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FCA investigates RBS over IT failures

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The Financial Conduct Authority is investigating the Royal Bank of Scotland over IT failures at the bank last summer.

In a statement on its website, the FCA says it is looking into failures between June and July 2012 that saw customers unable to pay bills or access cash from their accounts.

A software upgrade saw RBS, NatWest and Ulster Bank customers face disruption to account services for two weeks. In August RBS agreed to pay out £125m in compensation to those affected.

The FCA handbook allows the regulator to report on investigations in “exceptional circumstances” and it considered the high level of public interest in RBS’ IT glitches to be meet the criteria. It will reach its conclusions in due course and will decide whether enforcement action should follow.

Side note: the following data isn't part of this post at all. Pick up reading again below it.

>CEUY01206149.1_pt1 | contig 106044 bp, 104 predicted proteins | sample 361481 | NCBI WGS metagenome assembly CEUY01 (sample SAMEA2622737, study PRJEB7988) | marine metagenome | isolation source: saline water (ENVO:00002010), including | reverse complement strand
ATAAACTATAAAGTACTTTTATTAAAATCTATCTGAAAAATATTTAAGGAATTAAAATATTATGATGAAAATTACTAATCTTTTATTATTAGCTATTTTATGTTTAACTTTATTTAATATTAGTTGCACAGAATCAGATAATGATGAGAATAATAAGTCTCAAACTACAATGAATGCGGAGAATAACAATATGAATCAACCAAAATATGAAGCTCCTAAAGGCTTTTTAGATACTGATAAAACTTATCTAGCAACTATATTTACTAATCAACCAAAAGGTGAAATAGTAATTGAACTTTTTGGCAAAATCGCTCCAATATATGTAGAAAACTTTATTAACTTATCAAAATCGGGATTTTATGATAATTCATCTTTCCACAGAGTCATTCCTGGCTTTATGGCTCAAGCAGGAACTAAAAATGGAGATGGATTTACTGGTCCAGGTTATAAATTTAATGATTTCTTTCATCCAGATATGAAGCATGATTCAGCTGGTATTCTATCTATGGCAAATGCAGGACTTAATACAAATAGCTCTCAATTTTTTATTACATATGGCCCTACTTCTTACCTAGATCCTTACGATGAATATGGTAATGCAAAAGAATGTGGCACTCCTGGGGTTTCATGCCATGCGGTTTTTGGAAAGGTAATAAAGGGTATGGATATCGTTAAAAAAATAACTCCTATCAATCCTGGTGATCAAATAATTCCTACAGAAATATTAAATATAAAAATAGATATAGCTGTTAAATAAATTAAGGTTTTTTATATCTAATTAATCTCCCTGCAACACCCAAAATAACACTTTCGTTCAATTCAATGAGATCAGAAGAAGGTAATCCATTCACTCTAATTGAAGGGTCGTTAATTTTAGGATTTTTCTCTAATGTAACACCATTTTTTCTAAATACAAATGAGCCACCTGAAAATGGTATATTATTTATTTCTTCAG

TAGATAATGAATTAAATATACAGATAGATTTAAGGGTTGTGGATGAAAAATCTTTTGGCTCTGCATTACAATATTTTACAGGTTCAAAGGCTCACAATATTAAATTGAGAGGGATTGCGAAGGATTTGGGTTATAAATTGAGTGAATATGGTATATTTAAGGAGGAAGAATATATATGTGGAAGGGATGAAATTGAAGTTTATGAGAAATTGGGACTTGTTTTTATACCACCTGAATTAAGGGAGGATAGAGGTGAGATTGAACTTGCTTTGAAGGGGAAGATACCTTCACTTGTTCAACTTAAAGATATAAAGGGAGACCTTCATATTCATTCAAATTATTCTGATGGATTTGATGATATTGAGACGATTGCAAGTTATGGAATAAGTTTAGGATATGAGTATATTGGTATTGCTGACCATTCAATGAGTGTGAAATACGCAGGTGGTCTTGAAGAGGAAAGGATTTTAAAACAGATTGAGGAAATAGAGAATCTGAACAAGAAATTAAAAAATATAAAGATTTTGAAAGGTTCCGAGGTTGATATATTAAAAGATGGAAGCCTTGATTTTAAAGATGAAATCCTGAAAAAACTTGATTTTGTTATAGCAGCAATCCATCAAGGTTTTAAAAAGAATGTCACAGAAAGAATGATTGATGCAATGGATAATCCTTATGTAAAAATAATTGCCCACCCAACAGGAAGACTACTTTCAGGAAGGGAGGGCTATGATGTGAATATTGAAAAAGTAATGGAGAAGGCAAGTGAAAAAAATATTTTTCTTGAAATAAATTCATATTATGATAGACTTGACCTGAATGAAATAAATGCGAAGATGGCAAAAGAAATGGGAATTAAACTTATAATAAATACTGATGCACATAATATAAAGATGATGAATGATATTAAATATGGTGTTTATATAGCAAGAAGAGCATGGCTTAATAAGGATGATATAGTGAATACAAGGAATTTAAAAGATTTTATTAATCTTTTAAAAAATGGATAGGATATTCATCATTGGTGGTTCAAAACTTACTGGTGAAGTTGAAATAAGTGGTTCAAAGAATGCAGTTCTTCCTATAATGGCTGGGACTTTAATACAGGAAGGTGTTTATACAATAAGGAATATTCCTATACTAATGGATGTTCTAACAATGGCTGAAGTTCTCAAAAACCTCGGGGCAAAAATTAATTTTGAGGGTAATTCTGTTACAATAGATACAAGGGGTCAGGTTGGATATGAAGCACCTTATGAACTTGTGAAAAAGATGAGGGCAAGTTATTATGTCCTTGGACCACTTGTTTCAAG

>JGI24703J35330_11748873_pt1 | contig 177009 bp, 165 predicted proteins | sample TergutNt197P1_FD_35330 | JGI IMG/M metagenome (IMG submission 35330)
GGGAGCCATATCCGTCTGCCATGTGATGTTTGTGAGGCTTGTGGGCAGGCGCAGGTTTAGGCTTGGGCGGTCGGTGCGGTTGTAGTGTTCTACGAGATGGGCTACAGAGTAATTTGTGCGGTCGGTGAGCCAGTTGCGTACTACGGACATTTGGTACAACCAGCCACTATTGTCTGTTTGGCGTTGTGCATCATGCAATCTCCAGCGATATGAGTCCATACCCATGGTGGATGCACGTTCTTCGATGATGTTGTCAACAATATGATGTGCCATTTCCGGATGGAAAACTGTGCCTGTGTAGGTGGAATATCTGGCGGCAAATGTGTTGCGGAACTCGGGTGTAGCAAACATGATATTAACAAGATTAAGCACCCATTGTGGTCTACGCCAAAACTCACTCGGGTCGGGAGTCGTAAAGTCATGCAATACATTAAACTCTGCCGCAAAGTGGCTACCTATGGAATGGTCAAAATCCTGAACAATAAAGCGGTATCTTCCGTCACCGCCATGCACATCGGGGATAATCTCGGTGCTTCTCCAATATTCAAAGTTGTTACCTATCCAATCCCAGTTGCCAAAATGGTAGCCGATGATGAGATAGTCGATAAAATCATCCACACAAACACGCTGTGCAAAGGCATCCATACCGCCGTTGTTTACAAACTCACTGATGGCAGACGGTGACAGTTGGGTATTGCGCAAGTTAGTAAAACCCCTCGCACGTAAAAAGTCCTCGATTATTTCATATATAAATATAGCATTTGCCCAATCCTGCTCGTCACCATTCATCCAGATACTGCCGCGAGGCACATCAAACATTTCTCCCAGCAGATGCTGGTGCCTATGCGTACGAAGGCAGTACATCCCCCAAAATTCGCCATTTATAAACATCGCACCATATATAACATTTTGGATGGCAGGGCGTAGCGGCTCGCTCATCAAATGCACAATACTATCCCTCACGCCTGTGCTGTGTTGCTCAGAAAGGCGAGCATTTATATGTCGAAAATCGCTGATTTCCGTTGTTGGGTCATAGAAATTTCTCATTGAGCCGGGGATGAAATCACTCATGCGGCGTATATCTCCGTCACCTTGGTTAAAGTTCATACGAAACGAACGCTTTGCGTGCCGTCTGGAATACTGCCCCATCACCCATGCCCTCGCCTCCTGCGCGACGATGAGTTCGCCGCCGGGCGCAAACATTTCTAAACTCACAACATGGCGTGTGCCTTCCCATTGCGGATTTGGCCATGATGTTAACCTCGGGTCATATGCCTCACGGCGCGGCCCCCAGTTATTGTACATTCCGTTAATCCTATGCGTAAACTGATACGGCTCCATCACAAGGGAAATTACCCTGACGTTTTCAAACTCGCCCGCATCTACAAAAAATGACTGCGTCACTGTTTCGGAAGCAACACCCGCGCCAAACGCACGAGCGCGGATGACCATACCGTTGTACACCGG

In February RBS was fined £390m worth of global fines after regulators found its traders had attempted to rig Libor.

An RBS spokesman says: “Last summer’s IT failure was unacceptable. We have already made significant improvements and over the next three years will invest hundreds of millions in our systems.

“We will be working closely with our regulators in the UK and the Republic of Ireland. Our customers deserve a service they can rely on 100 per cent of the time and that’s what we want to provide.”  

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